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Skyrim Spouses


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#1 sunandshadow   Moderators   -  Reputation: 5059

Posted 08 January 2013 - 07:01 PM

I'm interested in systems where players can build up relationships with NPCs, and one recent example of this is the ability to marry some of the NPCs in Skyrim.  So what I'd like to know (assuming you played the game) is, which one(s) did you marry, and more importantly what made you choose that one?  If there was one you wanted to marry but couldn't I'd like to know that too.  What made you want to marry a specific NPC instead of the many others available?

 

Personally I found the voice-actor to play a big role in which NPCs seemed attractive to me, which I probably wouldn't have noticed except for the fact that there are about 5 male voice actors for the whole game, and it's easy to recognize which one did which characters.


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#2 Bacterius   Crossbones+   -  Reputation: 9282

Posted 08 January 2013 - 11:03 PM

Well, I didn't play Skyrim that much, but I ended up marrying the archer girl with tattoos and stuff. Forgot her name, but she was in the companions guild I believe. I wanted to marry Lydia first, but it wasn't possible if I recall correctly. For me, I think it's because I was playing an archer, so it just made more sense to have a ranged companion, otherwise she'd be in my line of sight all the time. And she was more or less the first "available" (for lack of a better term) spouse so I just went through with it. Plus she had good artwork, and that counts too.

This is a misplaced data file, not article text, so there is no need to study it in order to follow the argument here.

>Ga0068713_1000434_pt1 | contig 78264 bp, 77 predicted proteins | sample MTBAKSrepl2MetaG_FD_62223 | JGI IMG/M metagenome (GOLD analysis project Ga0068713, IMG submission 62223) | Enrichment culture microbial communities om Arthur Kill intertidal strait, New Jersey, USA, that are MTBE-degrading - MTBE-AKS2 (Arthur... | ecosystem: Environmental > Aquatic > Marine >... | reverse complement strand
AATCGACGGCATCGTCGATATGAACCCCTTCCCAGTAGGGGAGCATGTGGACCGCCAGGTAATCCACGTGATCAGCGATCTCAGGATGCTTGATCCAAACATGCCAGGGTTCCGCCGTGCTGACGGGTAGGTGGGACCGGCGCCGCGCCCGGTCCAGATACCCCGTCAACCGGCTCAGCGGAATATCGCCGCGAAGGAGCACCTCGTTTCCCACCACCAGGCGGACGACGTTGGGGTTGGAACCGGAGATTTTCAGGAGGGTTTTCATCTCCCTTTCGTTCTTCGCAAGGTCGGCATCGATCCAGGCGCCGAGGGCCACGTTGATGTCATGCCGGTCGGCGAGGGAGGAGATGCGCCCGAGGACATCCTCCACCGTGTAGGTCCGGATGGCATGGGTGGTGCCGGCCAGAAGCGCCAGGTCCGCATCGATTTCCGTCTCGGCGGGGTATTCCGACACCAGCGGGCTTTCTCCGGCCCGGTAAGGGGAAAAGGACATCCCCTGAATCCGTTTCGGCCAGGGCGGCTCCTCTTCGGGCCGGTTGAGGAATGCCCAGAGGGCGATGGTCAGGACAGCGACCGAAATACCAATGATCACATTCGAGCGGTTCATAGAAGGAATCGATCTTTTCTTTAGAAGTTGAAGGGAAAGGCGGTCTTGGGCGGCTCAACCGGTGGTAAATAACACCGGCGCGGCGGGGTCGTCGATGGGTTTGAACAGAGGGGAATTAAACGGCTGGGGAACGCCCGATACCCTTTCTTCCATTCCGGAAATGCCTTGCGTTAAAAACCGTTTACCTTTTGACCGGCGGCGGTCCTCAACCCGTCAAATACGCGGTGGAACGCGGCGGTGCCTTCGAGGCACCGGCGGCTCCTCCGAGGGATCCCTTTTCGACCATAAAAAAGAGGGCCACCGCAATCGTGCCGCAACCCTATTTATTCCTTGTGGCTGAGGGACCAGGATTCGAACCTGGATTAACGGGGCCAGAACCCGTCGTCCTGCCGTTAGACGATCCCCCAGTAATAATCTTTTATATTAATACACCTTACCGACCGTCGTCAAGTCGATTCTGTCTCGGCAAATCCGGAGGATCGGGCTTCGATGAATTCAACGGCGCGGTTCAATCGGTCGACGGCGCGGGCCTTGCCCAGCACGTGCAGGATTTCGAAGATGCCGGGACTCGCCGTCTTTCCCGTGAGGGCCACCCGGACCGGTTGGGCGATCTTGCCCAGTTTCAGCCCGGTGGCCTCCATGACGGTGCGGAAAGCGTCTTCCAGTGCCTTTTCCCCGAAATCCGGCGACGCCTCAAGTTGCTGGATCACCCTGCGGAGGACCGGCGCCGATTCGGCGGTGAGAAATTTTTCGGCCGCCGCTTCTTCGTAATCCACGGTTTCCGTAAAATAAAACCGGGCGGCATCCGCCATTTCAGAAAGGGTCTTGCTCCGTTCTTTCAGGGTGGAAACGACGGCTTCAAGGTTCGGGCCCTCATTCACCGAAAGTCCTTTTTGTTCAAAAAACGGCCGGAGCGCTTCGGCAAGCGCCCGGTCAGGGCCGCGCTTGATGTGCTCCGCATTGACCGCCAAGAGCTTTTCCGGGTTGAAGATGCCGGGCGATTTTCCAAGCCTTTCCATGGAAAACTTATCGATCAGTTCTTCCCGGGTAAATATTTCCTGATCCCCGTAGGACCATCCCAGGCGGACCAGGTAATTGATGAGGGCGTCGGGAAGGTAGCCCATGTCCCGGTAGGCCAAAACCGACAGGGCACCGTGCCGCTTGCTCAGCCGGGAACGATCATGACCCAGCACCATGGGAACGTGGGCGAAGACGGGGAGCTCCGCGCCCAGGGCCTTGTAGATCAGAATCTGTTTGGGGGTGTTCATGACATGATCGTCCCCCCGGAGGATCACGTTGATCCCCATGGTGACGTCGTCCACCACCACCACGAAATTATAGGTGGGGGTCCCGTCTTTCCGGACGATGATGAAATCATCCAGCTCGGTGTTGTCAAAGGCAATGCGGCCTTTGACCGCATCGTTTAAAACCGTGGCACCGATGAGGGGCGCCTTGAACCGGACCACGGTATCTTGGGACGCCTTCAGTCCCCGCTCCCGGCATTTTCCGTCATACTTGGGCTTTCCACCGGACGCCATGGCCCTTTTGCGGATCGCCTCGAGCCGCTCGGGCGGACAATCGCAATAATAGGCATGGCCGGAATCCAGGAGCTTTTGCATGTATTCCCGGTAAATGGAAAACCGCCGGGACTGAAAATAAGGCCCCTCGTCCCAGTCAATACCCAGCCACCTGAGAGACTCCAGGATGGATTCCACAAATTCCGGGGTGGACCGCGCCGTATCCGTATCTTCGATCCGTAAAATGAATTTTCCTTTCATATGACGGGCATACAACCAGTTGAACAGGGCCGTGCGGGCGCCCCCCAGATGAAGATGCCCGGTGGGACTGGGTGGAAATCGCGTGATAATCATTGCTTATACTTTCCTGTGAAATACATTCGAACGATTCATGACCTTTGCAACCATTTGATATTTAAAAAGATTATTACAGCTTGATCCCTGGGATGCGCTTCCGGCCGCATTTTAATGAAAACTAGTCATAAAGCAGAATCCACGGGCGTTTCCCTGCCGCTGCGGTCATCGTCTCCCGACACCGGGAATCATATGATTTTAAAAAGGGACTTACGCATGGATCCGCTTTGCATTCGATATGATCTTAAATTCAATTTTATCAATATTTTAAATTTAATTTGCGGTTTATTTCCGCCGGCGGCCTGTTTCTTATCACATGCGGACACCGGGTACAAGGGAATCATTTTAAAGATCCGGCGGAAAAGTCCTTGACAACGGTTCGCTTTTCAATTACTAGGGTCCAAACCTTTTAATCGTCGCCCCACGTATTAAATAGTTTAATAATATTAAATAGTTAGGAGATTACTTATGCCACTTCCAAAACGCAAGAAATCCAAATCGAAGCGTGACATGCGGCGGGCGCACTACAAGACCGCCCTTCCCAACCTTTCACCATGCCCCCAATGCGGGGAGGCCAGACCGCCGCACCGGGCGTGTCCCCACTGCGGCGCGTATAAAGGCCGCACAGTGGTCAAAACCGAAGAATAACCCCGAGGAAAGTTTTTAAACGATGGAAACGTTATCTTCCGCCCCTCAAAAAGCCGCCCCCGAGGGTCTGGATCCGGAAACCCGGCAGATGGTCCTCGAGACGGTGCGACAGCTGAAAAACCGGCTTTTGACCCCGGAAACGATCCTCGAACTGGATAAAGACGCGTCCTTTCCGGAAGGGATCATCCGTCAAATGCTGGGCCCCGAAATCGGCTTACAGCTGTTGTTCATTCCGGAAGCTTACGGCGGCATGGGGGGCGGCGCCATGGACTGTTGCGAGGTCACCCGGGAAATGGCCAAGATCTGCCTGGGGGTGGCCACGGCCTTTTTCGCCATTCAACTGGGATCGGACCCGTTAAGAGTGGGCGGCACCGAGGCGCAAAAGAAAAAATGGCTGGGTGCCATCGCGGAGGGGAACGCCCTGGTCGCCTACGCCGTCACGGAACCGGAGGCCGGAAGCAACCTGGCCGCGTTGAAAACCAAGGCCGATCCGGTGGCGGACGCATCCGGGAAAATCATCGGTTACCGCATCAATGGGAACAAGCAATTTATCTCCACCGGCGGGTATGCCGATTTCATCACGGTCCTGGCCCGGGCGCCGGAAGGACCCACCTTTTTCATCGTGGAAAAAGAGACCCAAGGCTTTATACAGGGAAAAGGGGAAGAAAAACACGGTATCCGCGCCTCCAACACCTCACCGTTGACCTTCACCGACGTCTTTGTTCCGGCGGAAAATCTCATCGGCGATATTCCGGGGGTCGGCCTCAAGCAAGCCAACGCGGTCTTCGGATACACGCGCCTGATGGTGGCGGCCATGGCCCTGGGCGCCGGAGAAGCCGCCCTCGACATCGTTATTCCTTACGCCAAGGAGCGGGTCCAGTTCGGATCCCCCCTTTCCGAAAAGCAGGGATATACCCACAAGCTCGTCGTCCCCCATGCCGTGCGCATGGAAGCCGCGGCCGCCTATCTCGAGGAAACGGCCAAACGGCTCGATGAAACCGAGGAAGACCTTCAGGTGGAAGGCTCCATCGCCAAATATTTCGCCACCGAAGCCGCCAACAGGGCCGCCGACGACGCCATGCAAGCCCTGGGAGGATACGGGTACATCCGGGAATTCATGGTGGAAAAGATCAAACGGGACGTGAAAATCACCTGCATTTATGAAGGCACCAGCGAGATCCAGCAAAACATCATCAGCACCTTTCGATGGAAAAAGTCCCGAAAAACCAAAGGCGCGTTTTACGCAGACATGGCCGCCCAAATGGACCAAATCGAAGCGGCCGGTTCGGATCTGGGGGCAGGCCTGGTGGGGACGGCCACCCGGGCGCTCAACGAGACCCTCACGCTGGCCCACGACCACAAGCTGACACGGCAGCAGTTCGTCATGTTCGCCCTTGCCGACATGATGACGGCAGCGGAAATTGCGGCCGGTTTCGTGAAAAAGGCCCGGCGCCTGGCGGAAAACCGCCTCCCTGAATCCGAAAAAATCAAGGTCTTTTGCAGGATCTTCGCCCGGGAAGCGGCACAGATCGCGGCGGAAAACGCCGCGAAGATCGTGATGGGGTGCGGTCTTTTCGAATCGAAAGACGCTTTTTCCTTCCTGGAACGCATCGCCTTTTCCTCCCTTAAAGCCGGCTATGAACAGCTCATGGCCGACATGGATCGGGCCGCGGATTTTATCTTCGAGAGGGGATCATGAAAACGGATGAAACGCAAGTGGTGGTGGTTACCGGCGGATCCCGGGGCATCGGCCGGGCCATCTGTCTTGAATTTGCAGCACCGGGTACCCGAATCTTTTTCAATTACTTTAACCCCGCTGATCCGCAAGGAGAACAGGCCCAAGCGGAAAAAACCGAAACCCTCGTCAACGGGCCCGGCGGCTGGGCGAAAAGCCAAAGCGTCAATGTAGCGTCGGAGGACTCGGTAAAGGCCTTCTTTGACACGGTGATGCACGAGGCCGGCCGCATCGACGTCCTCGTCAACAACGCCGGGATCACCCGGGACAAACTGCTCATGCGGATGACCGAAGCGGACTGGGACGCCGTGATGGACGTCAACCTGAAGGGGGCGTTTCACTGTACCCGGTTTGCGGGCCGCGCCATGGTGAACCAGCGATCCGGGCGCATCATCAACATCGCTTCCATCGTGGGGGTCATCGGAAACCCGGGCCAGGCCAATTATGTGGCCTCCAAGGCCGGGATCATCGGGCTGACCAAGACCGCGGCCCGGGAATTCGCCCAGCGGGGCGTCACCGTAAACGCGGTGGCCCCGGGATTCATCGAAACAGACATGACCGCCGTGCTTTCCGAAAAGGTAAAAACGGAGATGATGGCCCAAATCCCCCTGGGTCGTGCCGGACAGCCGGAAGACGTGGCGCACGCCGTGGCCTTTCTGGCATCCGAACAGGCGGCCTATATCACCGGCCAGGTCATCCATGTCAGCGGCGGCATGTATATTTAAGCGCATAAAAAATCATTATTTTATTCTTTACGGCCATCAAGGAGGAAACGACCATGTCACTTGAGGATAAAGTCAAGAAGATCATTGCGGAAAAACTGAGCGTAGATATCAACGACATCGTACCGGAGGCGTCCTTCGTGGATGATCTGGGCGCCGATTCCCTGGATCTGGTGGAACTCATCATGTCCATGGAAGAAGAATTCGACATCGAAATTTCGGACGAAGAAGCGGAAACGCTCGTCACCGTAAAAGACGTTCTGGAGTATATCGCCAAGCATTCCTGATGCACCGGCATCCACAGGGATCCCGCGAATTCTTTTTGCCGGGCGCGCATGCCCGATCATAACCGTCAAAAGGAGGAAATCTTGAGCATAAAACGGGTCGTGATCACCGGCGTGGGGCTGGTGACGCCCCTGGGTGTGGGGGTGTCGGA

But I didn't feel emotionally involved at all, if that's what you're asking. She was just another companion to me, perhaps prettier to look at, but that's about it really. The extra bonuses were nice, but the game was so easy already. Frankly, I didn't pay too much attention. I never found very attractive the concept of interactively involving the player's romantic feelings in a video game. Just like the whole phone dating thing in GTA IV, I never really caught on. Feel free to disagree, though!

 

My spouse met her fate a few days after the wedding to one of those rotating spikes, regardless. She will be missed. Sort of.


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#3 Krohm   Crossbones+   -  Reputation: 3251

Posted 09 January 2013 - 02:02 AM

I find that a bit disturbing.



#4 L. Spiro   Crossbones+   -  Reputation: 14267

Posted 09 January 2013 - 04:48 AM

Would you be a bit disturbed to later find out that one of those attractive male voices was a member of GameDev.net? Especially if it was one you wanted to (or did) marry?

Would you then not find it hard not to give said individual special privileges?